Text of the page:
Listen to this statement, as delivered by HRHF at the Council:


Human Rights House Foundation warmly welcomes the Special Rapporteur on association and assembly’s appointment to the mandate, thanks him for his report, and looks forward to positive engagement with him in the future.

We continue to face negative trends since the Council’s previous engagement with this mandate.

States continue advocating for values inconsistent with the rule of law and democratic principles, including attempting to place their domestic norms and legislation above international law and standards, hence undermining universal human rights as a principle.

Developments in Hungary are of particular concern in this regard, as we documented in our report Resisting Ill Democracies in Europe. The most recent legislative proposals, dubbed “Stop Soros” by the government, threatens using criminal law sanctions and prison terms against individuals, including human rights defenders who provide assistance, including legal representation, to asylum seekers in Hungary.

The proposals challenge the very essence of the right to receive information about the law and the respect for due process, the right to seek asylum, as well as the ability of NGOs as well as individuals to provide, with entirely lawful means, assistance to foreigners seeking asylum. By threatening individuals who provide crucial assistance to vulnerable people, the government is, in fact, silencing dissent and disregarding European and international norms.

States promote an “authorisation based system,” as analysed by the United Nations Special Rapporteur on the human rights in Belarus, with regulations that ban the use of public space, the participation in the public debate and the possibility to organise and associate, without prior authorisation. We call upon the Special Rapporteur to engage with the Belarusian government alongside the Special Rapporteur on Belarus to support legislative amendments to abolish article 193.1 of the Criminal Code of the Republic of Belarus and to ensure that no other liabilities are introduced in regard to freedom of association and peaceful assembly as part of this process;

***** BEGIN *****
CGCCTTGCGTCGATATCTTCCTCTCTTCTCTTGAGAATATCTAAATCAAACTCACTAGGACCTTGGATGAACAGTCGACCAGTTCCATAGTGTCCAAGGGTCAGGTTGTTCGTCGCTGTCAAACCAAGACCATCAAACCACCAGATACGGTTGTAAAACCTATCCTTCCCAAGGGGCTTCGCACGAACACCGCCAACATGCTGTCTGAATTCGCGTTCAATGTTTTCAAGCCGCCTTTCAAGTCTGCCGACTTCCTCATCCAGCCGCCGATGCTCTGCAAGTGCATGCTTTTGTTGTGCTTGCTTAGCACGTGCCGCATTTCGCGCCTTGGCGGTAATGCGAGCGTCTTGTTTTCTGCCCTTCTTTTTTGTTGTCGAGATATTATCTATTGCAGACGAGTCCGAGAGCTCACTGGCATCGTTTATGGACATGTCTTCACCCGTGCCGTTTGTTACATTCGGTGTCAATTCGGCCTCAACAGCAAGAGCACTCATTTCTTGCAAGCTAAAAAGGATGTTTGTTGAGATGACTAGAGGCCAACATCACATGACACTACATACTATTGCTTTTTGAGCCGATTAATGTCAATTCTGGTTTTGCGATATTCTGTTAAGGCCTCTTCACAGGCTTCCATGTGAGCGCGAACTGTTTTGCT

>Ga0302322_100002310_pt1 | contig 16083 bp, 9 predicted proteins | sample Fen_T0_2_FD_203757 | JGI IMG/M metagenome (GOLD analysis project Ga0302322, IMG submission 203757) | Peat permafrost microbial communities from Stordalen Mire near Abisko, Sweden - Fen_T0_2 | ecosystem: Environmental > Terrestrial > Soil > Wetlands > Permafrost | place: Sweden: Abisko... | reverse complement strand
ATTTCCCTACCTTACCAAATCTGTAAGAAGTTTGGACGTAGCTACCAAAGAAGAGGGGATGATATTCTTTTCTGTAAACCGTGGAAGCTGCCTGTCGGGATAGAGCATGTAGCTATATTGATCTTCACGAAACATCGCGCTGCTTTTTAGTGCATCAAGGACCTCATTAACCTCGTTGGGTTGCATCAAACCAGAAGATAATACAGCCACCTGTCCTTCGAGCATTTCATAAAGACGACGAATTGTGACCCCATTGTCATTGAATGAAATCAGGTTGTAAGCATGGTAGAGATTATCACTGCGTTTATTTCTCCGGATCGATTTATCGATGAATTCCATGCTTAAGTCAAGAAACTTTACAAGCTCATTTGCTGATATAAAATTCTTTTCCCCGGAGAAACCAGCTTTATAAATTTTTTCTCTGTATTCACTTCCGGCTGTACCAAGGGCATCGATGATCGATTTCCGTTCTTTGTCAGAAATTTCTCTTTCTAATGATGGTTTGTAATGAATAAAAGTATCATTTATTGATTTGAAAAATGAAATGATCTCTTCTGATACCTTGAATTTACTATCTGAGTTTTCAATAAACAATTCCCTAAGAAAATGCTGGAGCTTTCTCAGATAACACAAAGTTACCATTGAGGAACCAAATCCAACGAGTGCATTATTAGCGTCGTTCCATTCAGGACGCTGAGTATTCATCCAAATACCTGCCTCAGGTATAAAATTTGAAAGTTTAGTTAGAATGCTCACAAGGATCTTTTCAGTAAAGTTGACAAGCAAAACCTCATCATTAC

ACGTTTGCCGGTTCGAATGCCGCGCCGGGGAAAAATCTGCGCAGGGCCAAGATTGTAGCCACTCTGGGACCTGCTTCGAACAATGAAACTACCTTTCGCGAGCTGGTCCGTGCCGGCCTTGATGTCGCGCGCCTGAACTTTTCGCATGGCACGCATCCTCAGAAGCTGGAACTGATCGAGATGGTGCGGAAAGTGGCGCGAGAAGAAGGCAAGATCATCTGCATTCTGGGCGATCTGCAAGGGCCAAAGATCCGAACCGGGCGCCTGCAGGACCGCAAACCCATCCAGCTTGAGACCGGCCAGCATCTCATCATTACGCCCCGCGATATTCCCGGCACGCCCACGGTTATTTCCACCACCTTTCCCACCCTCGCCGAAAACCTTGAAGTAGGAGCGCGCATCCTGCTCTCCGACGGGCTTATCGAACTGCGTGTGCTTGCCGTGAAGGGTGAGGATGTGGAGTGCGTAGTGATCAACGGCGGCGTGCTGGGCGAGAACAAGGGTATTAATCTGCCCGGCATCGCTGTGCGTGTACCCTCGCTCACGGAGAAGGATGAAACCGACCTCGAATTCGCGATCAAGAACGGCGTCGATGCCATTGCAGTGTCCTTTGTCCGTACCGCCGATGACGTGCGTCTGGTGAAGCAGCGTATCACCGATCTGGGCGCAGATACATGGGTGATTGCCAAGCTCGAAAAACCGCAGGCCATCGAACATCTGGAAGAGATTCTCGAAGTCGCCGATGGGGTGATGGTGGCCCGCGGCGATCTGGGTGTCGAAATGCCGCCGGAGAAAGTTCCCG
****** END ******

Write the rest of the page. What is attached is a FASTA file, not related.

The limitation of access to foreign funding for human rights defenders is one of the key ways by which States retaliate against human rights defenders and their organisations, including through “foreign agents” legislation inspired from the Russian Federation. Though the States establishing such limitations justify them by the need for transparency and accountability of NGOs – governments in fact want control over NGO activities in the country. We call upon the Special Rapporteur to pay a particular attention to developments in Russia in the aftermath of the recent presidential election and the context of the current football World Cup being held in Russia.

In addition to legal limitations, such States also give impulse to less critical NGOs, including by using State funds. These States weaken the essential work of independent NGOs, while legitimising the work of NGOs organised by governments and supportive of the governments’ policies, GONGOs. Political leaders like ministers and parliamentarians establish their own civil society organisations, which they run sometimes parallel to having their political leadership roles in society. Over time GONGOs are favoured legally, financially and operationally at home. They are also sent to international fora to spread their views. In many countries in which we work, authorities aim at replacing independent civil society with groups indebted to those in power.

This combination of repression against critical NGOs on the one hand and favouritism toward “compliant” NGOs on the other has led to suspicion, discouragement, and fragmentation within civil society in several countries. Such developments are seen in many States, including democracies and European Union member States.

We look forward to engaging with the Special Rapporteur to take a robust approach in addressing these issues, and encourage him, amongst other initiatives, to engage in regular regional, thematic and strategic consultations, so as to remain apprised of the latest developments, and to encourage deeper thinking on the range of issues connected to mandate’s human rights focus.

We urge all States to provide its full support to the Special Rapporteur in fulfilling his responsibilities while holding the mandate, especially by granting invitations to the Special Rapporteur.

Finally, we note with interest proposals for draft resolutions at this session on civil society space, and the right to peaceful protest, and urge the Council to work toward adopting strong human rights standards on these important issues.

Thank you.